It seems like forever since COVID changed life as we know it. The unexpected virus created a global pandemic in a way the world hadn’t seen since the Swine Flu in 2009. With 2022 being a bumpy year and a new year approaching, will things begin to look more normal for the global supply chain?
The Current State of Shipping
Let’s face it: 2022 was literally a year of recovery from the supply chain disruptions the world began facing in 2020. The COVID-19 pandemic wreaked havoc on global supply chains and created everything from worker shortages to complete country lockdowns to never-before-seen port congestion.
Throughout this year, all these issues were felt by both retailers and consumers with 97% of the National Retail Federation (NRF) members reporting that port congestion and shipping delays drastically affected their operations and 60% of consumers saying they were unable to get product due to shortages and delays.
Not only that, but the global logistics industry was greatly affected by several incidents including the Great Resignation, the overwhelming increase in oil and diesel prices, and the ongoing U.S. rail and port crises, which put shipping companies and ports at a great disadvantage.
What can we expect to see in 2023?
Next year will by no means be the “normal” we were used to pre-pandemic. There will be some positive changes but much of the industry will continue to face challenges.
1. Container shipping costs and backlogs will decrease, but congestion and delays won’t completely end.
Slowing consumer demand brought some relief to global supply chains in 2022, and although major ports (including LA-Long Beach and Shanghai) managed to make it through unprecedented backlogs, there is still a long way to go before global congestion eases.
According to the Freightos Baltic Index, a global container index, the current global average cost of shipping a container is $3,429, compared to $10,396 in October 2021. This is due to the increase in shipping capacity which is helping to lower costs. However, rates are unlikely to return to pre-pandemic levels as long as fuel costs remain inflated by the Russia-Ukraine war.
Since May, global schedule reliability, tracked by Sea Intelligence, has embarked on a cautious recovery path, standing at 46.2% in August. However, this is still a long way from the 2018-2019 average of 74%. In addition, some 7% of cargo ships are stuck queuing up in ports around the world, with 11% of goods still being prevented from making it to their final destination in a timely manner.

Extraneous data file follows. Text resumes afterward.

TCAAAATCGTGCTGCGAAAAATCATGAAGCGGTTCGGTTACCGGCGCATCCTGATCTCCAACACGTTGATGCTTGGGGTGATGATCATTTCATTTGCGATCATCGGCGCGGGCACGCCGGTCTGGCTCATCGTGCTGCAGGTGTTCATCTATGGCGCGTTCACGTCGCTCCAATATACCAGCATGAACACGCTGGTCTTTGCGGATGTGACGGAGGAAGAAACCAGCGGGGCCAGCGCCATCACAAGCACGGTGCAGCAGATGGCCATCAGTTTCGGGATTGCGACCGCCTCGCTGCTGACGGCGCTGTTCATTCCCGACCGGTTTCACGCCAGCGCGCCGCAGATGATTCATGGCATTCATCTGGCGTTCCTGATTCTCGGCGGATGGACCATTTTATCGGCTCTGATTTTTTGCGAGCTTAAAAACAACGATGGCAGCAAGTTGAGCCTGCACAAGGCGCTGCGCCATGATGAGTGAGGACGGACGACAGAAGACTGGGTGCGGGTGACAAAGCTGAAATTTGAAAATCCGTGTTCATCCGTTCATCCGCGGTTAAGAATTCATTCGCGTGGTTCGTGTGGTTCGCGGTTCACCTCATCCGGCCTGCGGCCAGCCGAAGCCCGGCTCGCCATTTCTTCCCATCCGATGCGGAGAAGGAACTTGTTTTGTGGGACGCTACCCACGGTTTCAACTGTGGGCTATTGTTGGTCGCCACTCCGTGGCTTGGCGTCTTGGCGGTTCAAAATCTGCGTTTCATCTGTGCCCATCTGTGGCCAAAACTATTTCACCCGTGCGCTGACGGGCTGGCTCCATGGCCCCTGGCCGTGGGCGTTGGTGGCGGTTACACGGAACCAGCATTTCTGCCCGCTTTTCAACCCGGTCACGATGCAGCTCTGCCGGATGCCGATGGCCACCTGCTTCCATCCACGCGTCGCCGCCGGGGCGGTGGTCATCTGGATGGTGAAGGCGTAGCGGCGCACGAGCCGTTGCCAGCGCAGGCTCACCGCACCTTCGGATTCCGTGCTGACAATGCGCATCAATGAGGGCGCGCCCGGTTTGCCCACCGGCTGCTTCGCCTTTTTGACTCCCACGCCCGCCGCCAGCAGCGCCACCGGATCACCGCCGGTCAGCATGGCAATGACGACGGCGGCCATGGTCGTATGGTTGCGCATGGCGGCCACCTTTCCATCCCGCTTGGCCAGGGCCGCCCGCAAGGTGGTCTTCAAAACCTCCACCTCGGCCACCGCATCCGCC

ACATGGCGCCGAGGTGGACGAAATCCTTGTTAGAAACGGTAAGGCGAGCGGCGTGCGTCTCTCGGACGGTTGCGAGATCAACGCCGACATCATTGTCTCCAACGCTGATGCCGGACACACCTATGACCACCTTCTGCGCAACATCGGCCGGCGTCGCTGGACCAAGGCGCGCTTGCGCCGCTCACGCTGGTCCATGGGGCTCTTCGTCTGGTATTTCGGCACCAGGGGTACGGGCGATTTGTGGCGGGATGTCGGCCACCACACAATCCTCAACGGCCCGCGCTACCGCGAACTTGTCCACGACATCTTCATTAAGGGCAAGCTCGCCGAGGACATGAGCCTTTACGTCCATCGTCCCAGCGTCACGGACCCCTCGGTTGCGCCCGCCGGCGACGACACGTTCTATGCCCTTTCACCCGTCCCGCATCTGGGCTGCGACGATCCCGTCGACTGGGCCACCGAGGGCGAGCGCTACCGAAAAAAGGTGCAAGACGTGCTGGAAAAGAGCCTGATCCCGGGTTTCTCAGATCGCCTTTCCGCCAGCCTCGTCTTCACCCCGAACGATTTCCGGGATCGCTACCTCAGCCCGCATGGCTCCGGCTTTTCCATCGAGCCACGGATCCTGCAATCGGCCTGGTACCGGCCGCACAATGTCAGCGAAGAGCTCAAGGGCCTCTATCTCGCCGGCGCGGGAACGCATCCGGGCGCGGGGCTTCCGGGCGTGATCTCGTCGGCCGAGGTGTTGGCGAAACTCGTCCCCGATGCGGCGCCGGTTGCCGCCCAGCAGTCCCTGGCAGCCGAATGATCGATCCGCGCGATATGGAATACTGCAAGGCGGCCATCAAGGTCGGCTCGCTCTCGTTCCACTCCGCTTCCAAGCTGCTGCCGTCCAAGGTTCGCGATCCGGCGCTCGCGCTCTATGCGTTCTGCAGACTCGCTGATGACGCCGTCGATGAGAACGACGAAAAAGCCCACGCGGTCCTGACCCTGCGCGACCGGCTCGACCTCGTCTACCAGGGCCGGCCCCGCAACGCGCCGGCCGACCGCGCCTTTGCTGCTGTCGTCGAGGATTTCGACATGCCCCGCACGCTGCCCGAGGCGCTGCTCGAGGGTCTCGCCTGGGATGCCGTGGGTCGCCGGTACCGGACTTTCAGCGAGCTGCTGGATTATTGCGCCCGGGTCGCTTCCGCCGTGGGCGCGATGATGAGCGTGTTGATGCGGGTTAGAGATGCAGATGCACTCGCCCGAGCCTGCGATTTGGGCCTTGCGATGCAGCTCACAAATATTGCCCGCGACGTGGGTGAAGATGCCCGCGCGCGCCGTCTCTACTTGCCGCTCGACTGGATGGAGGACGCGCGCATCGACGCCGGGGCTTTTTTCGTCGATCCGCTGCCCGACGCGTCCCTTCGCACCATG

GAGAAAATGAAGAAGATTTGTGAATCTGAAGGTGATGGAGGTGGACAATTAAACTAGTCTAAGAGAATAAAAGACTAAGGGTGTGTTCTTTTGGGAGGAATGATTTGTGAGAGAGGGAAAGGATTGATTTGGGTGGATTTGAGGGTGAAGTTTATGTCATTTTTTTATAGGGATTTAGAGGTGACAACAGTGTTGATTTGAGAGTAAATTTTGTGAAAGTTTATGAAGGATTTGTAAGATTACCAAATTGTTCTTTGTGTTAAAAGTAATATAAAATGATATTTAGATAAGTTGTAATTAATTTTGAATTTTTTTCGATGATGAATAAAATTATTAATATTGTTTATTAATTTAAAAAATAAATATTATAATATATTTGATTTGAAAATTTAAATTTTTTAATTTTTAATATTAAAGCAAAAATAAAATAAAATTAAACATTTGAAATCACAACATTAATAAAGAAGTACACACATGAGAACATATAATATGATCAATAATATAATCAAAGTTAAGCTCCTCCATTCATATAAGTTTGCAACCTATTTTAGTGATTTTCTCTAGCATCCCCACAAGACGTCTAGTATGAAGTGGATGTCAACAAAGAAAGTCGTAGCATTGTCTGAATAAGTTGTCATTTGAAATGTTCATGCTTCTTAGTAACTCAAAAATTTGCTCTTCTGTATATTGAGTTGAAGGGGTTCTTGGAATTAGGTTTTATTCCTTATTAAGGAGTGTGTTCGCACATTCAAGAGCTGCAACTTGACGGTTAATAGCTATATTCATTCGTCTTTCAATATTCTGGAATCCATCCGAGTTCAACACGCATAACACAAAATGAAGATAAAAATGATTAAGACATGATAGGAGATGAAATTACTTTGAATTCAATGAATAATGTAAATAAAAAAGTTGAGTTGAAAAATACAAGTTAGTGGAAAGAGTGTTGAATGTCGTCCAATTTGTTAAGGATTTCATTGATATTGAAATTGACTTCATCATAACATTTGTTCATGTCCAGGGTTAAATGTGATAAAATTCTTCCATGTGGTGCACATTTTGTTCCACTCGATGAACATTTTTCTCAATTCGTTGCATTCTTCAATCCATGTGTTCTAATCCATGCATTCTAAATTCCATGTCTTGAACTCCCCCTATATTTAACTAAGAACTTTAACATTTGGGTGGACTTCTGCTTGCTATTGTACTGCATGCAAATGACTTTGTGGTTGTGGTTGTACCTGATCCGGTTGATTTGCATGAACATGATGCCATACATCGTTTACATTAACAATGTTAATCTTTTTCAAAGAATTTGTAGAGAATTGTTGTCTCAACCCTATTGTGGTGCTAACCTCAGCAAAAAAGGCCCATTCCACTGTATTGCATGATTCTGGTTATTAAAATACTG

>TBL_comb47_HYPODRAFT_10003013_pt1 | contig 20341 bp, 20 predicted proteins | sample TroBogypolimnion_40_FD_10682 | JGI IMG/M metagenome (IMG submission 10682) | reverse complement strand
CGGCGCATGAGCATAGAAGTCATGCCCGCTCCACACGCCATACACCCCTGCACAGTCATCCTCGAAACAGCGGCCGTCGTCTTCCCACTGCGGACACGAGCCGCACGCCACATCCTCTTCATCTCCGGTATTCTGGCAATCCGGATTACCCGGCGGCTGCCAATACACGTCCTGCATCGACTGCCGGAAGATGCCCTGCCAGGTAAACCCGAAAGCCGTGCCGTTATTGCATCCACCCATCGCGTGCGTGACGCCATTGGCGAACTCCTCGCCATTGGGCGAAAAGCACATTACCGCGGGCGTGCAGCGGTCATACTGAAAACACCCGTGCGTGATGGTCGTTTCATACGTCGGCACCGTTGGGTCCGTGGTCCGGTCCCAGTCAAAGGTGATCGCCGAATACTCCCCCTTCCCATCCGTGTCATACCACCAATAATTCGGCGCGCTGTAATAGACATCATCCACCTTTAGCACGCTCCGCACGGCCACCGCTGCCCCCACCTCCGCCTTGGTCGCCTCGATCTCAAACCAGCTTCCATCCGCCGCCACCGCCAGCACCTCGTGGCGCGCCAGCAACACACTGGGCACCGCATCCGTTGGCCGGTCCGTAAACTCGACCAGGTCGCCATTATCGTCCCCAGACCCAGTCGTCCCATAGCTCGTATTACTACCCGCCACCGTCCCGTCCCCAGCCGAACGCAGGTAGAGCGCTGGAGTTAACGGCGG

2. Labor shortages will (unfortunately) continue.
This year has seen its fair share of strikes and labor negotiations in the transportation sector due to spiking inflation and eroding purchasing power. Between the always-surprising union strikes at the rails and ports—not to mention, the lack of workers the trucking industry has been facing for years now—labor shortages will continue to be at the forefront of concerns for the foreseeable future. Couple that with the ongoing pandemic and continuous global conflicts, and you have the perfect recipe for a strained workforce.
3. Growth in world trade will stay slightly behind world GDP.
With fears of a recession running high right now, global trade experts don’t expect world trade to exceed 2% next year and have “penciled” in a subdued growth rate of just 1.2% for global goods trade. This falls short of the expected GDP growth.
There are a few factors contributing to the conservative growth expectations, including 1) a weakening consumer demand, 2) the subsequent inflation crisis persisting, and 3) ongoing labor and material shortages. In addition, energy prices are very likely to remain high, which will ultimately burden the cost competitiveness of businesses and consumer buying power.
4. Supply chains will remain fragile.
Despite the progress the industry has made this year on port congestion and reducing shipping costs, global supply chains remain “fragile.” The increasing amount of cargo ships now being seen at East Coast U.S. ports and the shortage of containers are contributing to longer lead times and shipment delays.
In addition, the lack of precise ETAs (estimated time of arrival) and unreliable transportation schedules from various carriers has resulted in a lack of visibility across the supply chain. Many companies have been operating in the dark and have had difficulty providing adequate updates to their customers.
5. Sustainability will grow in importance.
Sustainability has been an increasingly important topic to both companies and consumers over the past few years. Consumers are concerned by the impact of their purchasing habits and how their choices impact the environment, which has resulted in them purchasing more recycled and refurbished goods.
In 2023, evolving consumer demands and stricter government regulations will continue pushing businesses to adopt greener initiatives and practices from sourcing sustainable raw materials to evaluating greenhouse gas emissions from their transportation providers.
Looking Ahead to the Future
ICAT Logistics always looks ahead to the future and plans for different events that may occur and impact the global supply chain. With these expectations above, our team will continue to work diligently, monitor each situation, and inform our customers of anything that may impact their business and supply chain operations.
Interested in learning more about changes, trends, and events that could impact your bottom line? Be sure to sign up for our weekly Bottom Line newsletter!
- Shipping Trends 2023: Key Trends for Retailers to Watch This Year (Shopify)
- Trade Outlook 2023: Slow Steaming in Rough Waters (ING Think)
- 2023 Supply Chain Trends: What You Should Know (Flat World Global Solutions)
- Freight Shipping Trends in 2023 (Freight Club)
- 4 Supply Chain Challenges That Will Continue in 2023 (Cargobase)
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